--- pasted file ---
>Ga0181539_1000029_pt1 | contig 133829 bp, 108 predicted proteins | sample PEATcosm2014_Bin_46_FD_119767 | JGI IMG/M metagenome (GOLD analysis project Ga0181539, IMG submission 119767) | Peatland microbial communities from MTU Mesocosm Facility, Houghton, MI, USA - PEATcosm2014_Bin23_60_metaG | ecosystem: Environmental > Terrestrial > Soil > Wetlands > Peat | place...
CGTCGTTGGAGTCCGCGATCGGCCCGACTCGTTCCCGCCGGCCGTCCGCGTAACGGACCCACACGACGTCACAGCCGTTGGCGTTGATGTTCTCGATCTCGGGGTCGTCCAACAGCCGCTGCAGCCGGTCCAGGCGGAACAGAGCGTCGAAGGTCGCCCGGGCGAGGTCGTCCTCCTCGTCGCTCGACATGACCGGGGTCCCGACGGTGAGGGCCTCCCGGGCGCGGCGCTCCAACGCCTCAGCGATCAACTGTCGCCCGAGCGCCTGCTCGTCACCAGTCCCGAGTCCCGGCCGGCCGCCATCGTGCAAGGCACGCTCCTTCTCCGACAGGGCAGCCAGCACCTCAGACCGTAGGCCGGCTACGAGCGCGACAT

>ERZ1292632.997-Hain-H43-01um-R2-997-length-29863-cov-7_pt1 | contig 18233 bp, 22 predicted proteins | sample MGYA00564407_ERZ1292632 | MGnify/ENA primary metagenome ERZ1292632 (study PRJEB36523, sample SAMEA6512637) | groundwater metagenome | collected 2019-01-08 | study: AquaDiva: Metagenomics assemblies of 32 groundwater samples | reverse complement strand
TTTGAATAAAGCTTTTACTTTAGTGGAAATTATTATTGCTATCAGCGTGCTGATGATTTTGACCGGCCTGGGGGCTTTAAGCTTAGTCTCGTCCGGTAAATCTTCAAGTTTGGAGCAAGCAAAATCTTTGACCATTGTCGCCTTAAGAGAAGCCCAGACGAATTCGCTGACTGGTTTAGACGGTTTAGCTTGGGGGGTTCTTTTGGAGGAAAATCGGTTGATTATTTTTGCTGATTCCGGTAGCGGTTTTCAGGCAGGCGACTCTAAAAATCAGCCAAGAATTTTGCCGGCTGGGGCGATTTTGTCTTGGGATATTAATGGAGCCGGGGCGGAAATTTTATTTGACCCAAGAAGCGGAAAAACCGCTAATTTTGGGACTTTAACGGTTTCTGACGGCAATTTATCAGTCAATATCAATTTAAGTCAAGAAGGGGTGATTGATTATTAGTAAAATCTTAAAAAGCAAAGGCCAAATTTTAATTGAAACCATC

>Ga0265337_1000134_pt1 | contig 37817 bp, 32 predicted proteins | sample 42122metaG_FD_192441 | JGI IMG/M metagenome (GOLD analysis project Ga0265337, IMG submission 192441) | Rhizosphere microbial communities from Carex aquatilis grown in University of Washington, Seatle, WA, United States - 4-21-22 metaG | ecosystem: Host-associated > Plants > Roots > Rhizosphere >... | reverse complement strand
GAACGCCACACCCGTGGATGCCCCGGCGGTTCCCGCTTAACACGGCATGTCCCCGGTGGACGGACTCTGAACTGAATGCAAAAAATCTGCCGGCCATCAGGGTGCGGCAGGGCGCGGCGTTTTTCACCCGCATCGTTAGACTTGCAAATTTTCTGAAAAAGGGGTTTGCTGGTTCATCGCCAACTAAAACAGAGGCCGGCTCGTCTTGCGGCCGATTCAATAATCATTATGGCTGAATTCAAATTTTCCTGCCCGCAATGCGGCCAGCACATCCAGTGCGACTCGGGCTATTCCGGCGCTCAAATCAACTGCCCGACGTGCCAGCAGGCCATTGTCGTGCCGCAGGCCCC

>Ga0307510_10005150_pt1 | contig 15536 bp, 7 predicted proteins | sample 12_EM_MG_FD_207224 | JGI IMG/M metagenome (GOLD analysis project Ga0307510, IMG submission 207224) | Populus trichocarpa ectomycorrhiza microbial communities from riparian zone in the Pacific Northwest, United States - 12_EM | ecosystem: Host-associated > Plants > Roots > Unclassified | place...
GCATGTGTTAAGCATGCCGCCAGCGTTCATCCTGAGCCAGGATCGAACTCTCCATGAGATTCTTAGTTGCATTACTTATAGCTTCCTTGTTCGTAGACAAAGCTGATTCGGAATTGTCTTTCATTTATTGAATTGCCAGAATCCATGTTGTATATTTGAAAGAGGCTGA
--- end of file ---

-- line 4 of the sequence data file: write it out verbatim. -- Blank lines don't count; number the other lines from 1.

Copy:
TTTGAATAAAGCTTTTACTTTAGTGGAAATTATTATTGCTATCAGCGTGCTGATGATTTTGACCGGCCTGGGGGCTTTAAGCTTAGTCTCGTCCGGTAAATCTTCAAGTTTGGAGCAAGCAAAATCTTTGACCATTGTCGCCTTAAGAGAAGCCCAGACGAATTCGCTGACTGGTTTAGACGGTTTAGCTTGGGGGGTTCTTTTGGAGGAAAATCGGTTGATTATTTTTGCTGATTCCGGTAGCGGTTTTCAGGCAGGCGACTCTAAAAATCAGCCAAGAATTTTGCCGGCTGGGGCGATTTTGTCTTGGGATATTAATGGAGCCGGGGCGGAAATTTTATTTGACCCAAGAAGCGGAAAAACCGCTAATTTTGGGACTTTAACGGTTTCTGACGGCAATTTATCAGTCAATATCAATTTAAGTCAAGAAGGGGTGATTGATTATTAGTAAAATCTTAAAAAGCAAAGGCCAAATTTTAATTGAAACCATC